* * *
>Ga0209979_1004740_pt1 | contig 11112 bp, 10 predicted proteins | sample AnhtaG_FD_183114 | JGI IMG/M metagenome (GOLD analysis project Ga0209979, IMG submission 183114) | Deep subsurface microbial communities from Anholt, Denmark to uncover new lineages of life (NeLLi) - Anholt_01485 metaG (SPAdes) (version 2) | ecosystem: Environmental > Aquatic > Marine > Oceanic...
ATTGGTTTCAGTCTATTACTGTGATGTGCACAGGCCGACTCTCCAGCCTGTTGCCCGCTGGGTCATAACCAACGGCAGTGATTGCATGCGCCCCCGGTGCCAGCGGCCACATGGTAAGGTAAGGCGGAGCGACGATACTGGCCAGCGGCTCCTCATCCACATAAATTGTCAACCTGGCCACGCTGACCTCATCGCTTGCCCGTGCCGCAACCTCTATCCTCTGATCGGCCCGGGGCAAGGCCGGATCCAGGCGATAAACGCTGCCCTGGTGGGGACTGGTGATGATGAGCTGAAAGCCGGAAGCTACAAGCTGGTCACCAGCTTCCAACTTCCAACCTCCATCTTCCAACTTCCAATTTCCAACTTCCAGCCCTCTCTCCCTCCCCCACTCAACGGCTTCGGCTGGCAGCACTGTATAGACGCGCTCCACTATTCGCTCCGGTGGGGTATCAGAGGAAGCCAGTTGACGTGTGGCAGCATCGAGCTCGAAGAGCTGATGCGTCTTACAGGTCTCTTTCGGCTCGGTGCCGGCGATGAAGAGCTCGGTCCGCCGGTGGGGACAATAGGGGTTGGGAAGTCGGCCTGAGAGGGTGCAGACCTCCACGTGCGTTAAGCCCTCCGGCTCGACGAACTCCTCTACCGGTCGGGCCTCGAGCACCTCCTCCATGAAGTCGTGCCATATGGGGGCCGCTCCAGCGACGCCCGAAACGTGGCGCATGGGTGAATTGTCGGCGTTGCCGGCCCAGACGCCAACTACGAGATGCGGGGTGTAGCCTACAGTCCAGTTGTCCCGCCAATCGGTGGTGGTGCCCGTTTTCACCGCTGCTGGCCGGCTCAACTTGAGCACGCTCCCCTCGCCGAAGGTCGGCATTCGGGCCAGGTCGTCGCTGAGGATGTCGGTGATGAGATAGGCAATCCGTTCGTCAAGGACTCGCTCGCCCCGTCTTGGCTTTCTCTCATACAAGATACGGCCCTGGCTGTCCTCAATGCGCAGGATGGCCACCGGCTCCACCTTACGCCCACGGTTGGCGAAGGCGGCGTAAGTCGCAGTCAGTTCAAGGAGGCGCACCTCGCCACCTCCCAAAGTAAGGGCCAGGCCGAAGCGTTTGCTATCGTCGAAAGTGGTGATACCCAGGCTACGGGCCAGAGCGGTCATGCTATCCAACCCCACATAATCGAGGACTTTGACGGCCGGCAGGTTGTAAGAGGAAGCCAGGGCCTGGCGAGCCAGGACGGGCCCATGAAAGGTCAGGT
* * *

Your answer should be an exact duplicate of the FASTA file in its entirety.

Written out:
>Ga0209979_1004740_pt1 | contig 11112 bp, 10 predicted proteins | sample AnhtaG_FD_183114 | JGI IMG/M metagenome (GOLD analysis project Ga0209979, IMG submission 183114) | Deep subsurface microbial communities from Anholt, Denmark to uncover new lineages of life (NeLLi) - Anholt_01485 metaG (SPAdes) (version 2) | ecosystem: Environmental > Aquatic > Marine > Oceanic...
ATTGGTTTCAGTCTATTACTGTGATGTGCACAGGCCGACTCTCCAGCCTGTTGCCCGCTGGGTCATAACCAACGGCAGTGATTGCATGCGCCCCCGGTGCCAGCGGCCACATGGTAAGGTAAGGCGGAGCGACGATACTGGCCAGCGGCTCCTCATCCACATAAATTGTCAACCTGGCCACGCTGACCTCATCGCTTGCCCGTGCCGCAACCTCTATCCTCTGATCGGCCCGGGGCAAGGCCGGATCCAGGCGATAAACGCTGCCCTGGTGGGGACTGGTGATGATGAGCTGAAAGCCGGAAGCTACAAGCTGGTCACCAGCTTCCAACTTCCAACCTCCATCTTCCAACTTCCAATTTCCAACTTCCAGCCCTCTCTCCCTCCCCCACTCAACGGCTTCGGCTGGCAGCACTGTATAGACGCGCTCCACTATTCGCTCCGGTGGGGTATCAGAGGAAGCCAGTTGACGTGTGGCAGCATCGAGCTCGAAGAGCTGATGCGTCTTACAGGTCTCTTTCGGCTCGGTGCCGGCGATGAAGAGCTCGGTCCGCCGGTGGGGACAATAGGGGTTGGGAAGTCGGCCTGAGAGGGTGCAGACCTCCACGTGCGTTAAGCCCTCCGGCTCGACGAACTCCTCTACCGGTCGGGCCTCGAGCACCTCCTCCATGAAGTCGTGCCATATGGGGGCCGCTCCAGCGACGCCCGAAACGTGGCGCATGGGTGAATTGTCGGCGTTGCCGGCCCAGACGCCAACTACGAGATGCGGGGTGTAGCCTACAGTCCAGTTGTCCCGCCAATCGGTGGTGGTGCCCGTTTTCACCGCTGCTGGCCGGCTCAACTTGAGCACGCTCCCCTCGCCGAAGGTCGGCATTCGGGCCAGGTCGTCGCTGAGGATGTCGGTGATGAGATAGGCAATCCGTTCGTCAAGGACTCGCTCGCCCCGTCTTGGCTTTCTCTCATACAAGATACGGCCCTGGCTGTCCTCAATGCGCAGGATGGCCACCGGCTCCACCTTACGCCCACGGTTGGCGAAGGCGGCGTAAGTCGCAGTCAGTTCAAGGAGGCGCACCTCGCCACCTCCCAAAGTAAGGGCCAGGCCGAAGCGTTTGCTATCGTCGAAAGTGGTGATACCCAGGCTACGGGCCAGAGCGGTCATGCTATCCAACCCCACATAATCGAGGACTTTGACGGCCGGCAGGTTGTAAGAGGAAGCCAGGGCCTGGCGAGCCAGGACGGGCCCATGAAAGGTCAGGT